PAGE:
At work I have been involved in hiring processes and execution across multiple levels. This document keeps a few notes coming from my experience that might be helpful for others. In case you are starting hiring processes at your own workplace, I would recommend starting with the section on hiring from The Manager's Handbook which covers a lot of best practices.
I have been primarily responsible for hiring people in the Machine Learning (ML) function at Skit. There are many things we do differently here, including many interesting technical rounds. I will try to document these later as and when I get free.
1. TODO General Structure
During the interview process for ML roles, we evaluate a few traits that are important for us1.
2.1. Learning Attitude
Our field evolves and technologies get outdated rapidly. A good candidate is always learning. You will find people who try to offset this by their experience, specially in senior roles. But that should be kept independent from this.
There are two aspects here, ability and intention. Ability can be noted in their history or via rounds like paper reading2. Intention can be covered via a few specific questions like the ones below:
- How do you learn? Going deep in these tells whether they have spent time in learning new things on their own. Follow up with questions like how did they pick up the last thing they learnt and what would they like to learn if given a free month or year.
- What new learning would you apply on a past project?
- What non-work entities do you study or are interested in studying? While not absolutely essential, being a philomath is a heavy plus and an answer to this question helps in establishing that.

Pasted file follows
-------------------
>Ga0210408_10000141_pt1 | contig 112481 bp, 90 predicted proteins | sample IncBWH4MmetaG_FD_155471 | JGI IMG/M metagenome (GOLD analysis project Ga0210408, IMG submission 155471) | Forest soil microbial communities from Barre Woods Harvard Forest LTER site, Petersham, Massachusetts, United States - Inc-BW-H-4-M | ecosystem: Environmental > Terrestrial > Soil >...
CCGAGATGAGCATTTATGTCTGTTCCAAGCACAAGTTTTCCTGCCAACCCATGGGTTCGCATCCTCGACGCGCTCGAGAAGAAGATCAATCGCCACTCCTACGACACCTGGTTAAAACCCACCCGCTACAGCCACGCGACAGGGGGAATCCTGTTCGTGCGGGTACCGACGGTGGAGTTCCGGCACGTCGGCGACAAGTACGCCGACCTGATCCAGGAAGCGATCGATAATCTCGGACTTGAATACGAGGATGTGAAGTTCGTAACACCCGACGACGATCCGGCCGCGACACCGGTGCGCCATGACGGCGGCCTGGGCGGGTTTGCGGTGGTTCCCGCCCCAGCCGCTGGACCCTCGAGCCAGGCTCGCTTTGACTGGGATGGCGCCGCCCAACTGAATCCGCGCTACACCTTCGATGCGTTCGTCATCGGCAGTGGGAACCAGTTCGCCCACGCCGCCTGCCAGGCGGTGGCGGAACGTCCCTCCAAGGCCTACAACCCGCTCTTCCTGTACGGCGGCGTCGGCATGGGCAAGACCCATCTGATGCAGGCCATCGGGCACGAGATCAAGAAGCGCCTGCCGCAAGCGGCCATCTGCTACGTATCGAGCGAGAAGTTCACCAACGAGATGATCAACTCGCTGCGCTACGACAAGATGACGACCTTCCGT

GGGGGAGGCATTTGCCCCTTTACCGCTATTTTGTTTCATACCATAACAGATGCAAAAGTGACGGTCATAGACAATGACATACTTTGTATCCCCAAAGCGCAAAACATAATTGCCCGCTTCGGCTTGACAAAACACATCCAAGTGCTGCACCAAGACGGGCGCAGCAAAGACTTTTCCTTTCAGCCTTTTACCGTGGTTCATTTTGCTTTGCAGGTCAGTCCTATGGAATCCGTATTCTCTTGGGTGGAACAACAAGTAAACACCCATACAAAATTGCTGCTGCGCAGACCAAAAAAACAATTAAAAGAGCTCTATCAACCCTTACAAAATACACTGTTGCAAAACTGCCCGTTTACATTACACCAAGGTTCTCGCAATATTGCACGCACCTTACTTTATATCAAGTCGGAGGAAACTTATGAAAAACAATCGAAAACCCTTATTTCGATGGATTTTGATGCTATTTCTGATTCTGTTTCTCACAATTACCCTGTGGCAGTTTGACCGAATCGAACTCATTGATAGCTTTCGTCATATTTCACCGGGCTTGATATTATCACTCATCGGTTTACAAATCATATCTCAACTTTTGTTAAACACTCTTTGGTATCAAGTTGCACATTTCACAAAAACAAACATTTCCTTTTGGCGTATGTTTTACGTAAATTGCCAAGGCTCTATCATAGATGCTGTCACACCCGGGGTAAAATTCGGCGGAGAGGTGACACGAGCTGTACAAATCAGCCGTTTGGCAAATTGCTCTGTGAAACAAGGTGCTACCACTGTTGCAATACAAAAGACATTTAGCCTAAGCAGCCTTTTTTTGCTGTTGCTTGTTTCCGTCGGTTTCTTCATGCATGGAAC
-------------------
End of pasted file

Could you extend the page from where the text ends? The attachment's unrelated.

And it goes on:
- Which concept was the most difficult to study or grasp? Identifying where people struggle tells a lot about their capabilities and persistence. Follow up with asking about what they still don't understand and are learning. Life long learners always have a list somewhere.
2.2. Love for Craft
As a member in our ML team, the person will have to produce artifacts of some form. For Researchers, this could be papers, for Engineers this could be programs and systems. People who love their craft are fastidious about the quality of their produce and are self-motivated to improve them.
A good first start to evaluate this love is to look at the candidate's portfolio. Depending on the work, it could be on GitHub, Google Scholar, personal webpages, etc. This is sufficient most of the time. Else, and additionally, follow the way of criticism. Ask them to criticize their or someone else's output. Here are a few examples conversations that you could have with the candidate for this:
- This repository looks like it was hacked around quickly under certain deadlines. What would you do if you have more time to work on this?
- How is the future release plan looking like for this project?
- The arguments in final section don't match the once used in abstract, what do you think about that?
- Introduction section has inconsistencies, and it seems like the core idea has changed a lot over the process of writing. What would you do to make this cleaner?
- Here is a blog post written by one of our interns (let the intern also join the call), could you critique the writing and flow of arguments?
- Here is an old repository from our work, let's run through it and see what all would you change if you have to revive and start maintaining this.
2.3. Ownership and Agency
We want people who can own the problems they work on, and do whatever is necessary to get them solved. This maps to different actions based on the levels, teams, and skills. A common pattern is of where someone goes beyond their core expertise to ship something. There are more patterns that cut different borders, but in all the cases, the person takes ownership of solving a problem and takes initiatives beyond what was planned, in a relatively self-reliant way.